As Ted most succinctly pointed out on the phone yesterday, most of the deterioration in the short positions of the Managed Money traders from the last reporting week, has been pretty much reversed during the last two trading days. I’m sure that was the object of that exercise.
Here are the 6-month charts for the Big 6 commodities — and besides gold and silver, it should be noted that platinum touched its 50-day moving at its low yesterday. Palladium is certainly attempting to reach its free-market price, despite all the obstacles that ‘da boyz’ are putting in its way. The ‘click to enlarge‘ feature only helps with the four precious metal charts.
And as I type this paragraph, the London open is less than ten minutes away — and I note that the gold price rallied a few dollars until noon China Standard Time on their Friday. But, like on Thursday over there, all those gains have vanished in afternoon trading — and gold is now down 90 cents the ounce at the moment. The price pattern in silver was not quite the same, but the result was — and it’s now up only a penny after being up six cents earlier. Platinum was up a couple of bucks in morning trading in the Far East, but was sold down hard about thirty minutes before the Zurich open — and is down 3 dollars. The palladium price was higher as well, but ‘da boyz’ have that back at up only a dollar as Zurich opens.
Net HFT gold volume is a bit over 50,000 contracts — and there’s only 170 contracts worth of roll-over/switch volume on top of that. Net HFT silver volume is at 11,000 contracts — and there’s only 14 contracts worth of roll-over/switch volume in that precious metal.
The dollar index was down about 8 basis points by a few minutes before 2 p.m. CST on their Friday afternoon, but it has ticked higher since — and is now up 7 basis points thirty minutes before the London/Zurich opens.
Today, at around 3:30 p.m. EDT, we get the latest and greatest Commitment of Traders Report for positions held at the close of COMEX trading on Tuesday — and as I pointed out a few paragraphs ago, in a lot of ways, whatever is contained in that report regarding gold, silver or platinum…is pretty much ‘yesterday’s news’ in most respects. But regardless of that fact, I’ll report all the numbers in my column tomorrow.
And as I post today’s efforts on the website at 4:02 a.m. EDT, I see that the current low tick in gold came a very few minutes after the London open — and the price is now up 20 cents. Silver has rallied a bit as well — and is now up 5 cents. Ditto for platinum — and it’s only down a dollar now — and palladium is now up 3 bucks.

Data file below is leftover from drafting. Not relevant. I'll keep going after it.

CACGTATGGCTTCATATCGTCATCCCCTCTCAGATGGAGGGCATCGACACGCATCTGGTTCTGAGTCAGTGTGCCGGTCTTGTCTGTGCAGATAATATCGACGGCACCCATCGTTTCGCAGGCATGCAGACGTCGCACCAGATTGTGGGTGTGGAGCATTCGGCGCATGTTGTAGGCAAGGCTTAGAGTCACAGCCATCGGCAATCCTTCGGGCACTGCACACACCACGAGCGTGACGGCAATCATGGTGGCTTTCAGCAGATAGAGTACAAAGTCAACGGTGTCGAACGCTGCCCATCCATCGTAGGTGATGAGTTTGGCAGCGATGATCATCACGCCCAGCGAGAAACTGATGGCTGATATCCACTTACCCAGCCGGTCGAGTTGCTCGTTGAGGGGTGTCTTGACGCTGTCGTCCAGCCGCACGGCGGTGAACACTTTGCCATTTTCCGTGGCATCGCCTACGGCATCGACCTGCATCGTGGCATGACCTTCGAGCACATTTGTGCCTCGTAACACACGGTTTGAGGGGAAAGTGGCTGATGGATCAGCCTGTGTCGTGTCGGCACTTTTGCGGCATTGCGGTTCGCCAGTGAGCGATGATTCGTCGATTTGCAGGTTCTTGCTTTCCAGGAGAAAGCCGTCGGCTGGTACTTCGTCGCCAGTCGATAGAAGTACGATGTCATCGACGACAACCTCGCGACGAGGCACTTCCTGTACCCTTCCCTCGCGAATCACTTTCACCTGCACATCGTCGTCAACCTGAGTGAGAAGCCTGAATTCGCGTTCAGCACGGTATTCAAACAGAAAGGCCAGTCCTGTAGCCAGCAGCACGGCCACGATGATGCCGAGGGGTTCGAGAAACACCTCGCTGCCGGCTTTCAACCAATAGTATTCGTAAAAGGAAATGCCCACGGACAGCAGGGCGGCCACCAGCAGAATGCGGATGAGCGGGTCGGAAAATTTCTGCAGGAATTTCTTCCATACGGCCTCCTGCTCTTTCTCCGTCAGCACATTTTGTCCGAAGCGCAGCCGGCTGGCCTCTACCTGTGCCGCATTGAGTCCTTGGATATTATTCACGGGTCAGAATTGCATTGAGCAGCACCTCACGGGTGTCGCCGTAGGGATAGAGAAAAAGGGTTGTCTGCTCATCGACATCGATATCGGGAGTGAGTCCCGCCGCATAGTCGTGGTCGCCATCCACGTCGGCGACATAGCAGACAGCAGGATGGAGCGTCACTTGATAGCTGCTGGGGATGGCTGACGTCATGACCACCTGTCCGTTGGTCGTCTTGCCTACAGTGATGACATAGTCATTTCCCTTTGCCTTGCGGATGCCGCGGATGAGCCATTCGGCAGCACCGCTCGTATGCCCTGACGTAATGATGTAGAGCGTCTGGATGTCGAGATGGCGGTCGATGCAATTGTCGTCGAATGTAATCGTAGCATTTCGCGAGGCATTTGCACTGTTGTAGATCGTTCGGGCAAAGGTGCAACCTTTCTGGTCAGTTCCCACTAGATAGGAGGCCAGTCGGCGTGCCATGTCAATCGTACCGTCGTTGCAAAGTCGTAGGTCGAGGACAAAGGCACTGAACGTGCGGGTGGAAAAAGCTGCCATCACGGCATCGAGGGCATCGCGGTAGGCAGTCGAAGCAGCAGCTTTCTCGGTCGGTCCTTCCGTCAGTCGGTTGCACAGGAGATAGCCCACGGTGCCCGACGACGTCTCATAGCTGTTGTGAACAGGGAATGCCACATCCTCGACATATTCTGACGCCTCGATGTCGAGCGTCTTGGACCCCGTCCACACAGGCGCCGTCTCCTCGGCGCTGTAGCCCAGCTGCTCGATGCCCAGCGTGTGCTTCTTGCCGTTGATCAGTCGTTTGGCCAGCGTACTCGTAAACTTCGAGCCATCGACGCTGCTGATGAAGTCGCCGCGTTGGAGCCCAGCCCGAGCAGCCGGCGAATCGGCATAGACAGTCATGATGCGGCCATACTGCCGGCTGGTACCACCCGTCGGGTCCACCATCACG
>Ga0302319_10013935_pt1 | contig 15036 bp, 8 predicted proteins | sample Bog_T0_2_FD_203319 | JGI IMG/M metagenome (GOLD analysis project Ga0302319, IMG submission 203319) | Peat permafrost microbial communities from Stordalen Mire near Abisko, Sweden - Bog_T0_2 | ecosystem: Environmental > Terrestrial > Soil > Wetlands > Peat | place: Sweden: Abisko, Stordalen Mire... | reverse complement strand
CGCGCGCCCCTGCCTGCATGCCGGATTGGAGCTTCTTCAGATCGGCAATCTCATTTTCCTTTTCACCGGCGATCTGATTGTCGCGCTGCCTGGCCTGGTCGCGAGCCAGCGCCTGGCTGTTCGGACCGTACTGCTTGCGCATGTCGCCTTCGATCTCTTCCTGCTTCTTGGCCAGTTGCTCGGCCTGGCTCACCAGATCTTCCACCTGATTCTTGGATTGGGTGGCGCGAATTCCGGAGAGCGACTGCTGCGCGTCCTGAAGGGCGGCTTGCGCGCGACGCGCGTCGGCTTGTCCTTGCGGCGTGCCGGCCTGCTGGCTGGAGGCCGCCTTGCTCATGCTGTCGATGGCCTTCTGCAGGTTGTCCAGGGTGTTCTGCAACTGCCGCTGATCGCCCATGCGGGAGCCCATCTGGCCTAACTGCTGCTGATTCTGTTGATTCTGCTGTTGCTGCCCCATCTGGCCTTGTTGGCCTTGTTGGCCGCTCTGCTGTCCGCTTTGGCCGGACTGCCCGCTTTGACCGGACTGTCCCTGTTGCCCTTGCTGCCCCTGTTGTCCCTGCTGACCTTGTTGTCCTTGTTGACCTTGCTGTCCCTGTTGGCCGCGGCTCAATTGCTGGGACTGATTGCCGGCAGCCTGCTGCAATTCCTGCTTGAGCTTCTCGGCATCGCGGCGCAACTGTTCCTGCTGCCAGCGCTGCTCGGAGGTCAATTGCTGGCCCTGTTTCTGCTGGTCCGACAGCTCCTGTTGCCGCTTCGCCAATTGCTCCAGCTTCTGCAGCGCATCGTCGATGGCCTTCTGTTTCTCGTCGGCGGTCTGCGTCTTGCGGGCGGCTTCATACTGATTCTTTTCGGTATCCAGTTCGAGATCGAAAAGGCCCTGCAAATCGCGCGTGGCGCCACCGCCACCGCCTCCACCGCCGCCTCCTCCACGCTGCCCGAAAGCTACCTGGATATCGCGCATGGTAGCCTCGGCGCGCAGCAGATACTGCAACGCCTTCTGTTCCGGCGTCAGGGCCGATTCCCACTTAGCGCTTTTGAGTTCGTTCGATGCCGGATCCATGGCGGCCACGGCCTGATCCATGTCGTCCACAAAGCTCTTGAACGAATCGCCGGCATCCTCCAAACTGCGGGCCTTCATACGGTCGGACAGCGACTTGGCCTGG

Gross gold volume is a bit over 66,500 contracts — and net of what little roll-over/switch volume there is, net HFT gold volume is around 66,000 contracts. Net HFT silver volume is about 15,200 contracts and there’s only 41 contracts worth of roll-over/switch volume on top of that.
The dollar index hit its current high tick a few minutes after the 8 a.m. BST London open — and has faded a few basis points since — and is up 7 basis points as of 8:30 a.m. BST/3:30 a.m. EDT.
I received an e-mail from subscriber Mike F. yesterday and, understandably, he was none too happy about yesterday’s precious metal price action. He had the following to say…”If the “gold bullish set up” is one of the greatest in history, and J. P. Morgan Chase has liquidated its’ short position and now is long, how can the price of gold be collapsing again?! Sure the Fed is still raising rates, but is J P Morgan going to lose money? Totally baffled!”
Dear “Totally Baffled!” — As I’ve pointed out several times this month, JPMorgan…despite their now long positions in both…still have gold and silver prices in ‘care and maintenance’ mode — and will keep them there until they decide to allow a rally to commence, or until they’re instructed to step aside. Forcing prices away from those dangerous moving average that matter to the Managed Money traders is all part of the ‘care and maintenance’ routine that we find ourselves in at the moment. Yes, it’s as frustrating and maddening as hell, but we are just keen observers of an almost five decade old commodities prices management scheme that’s about to come to an end.
So I suggest you take at least one blue pill — and lay down until this frustration you’re feeling goes away…as this too shall pass.
Have a good weekend — and I’ll see you here on Saturday.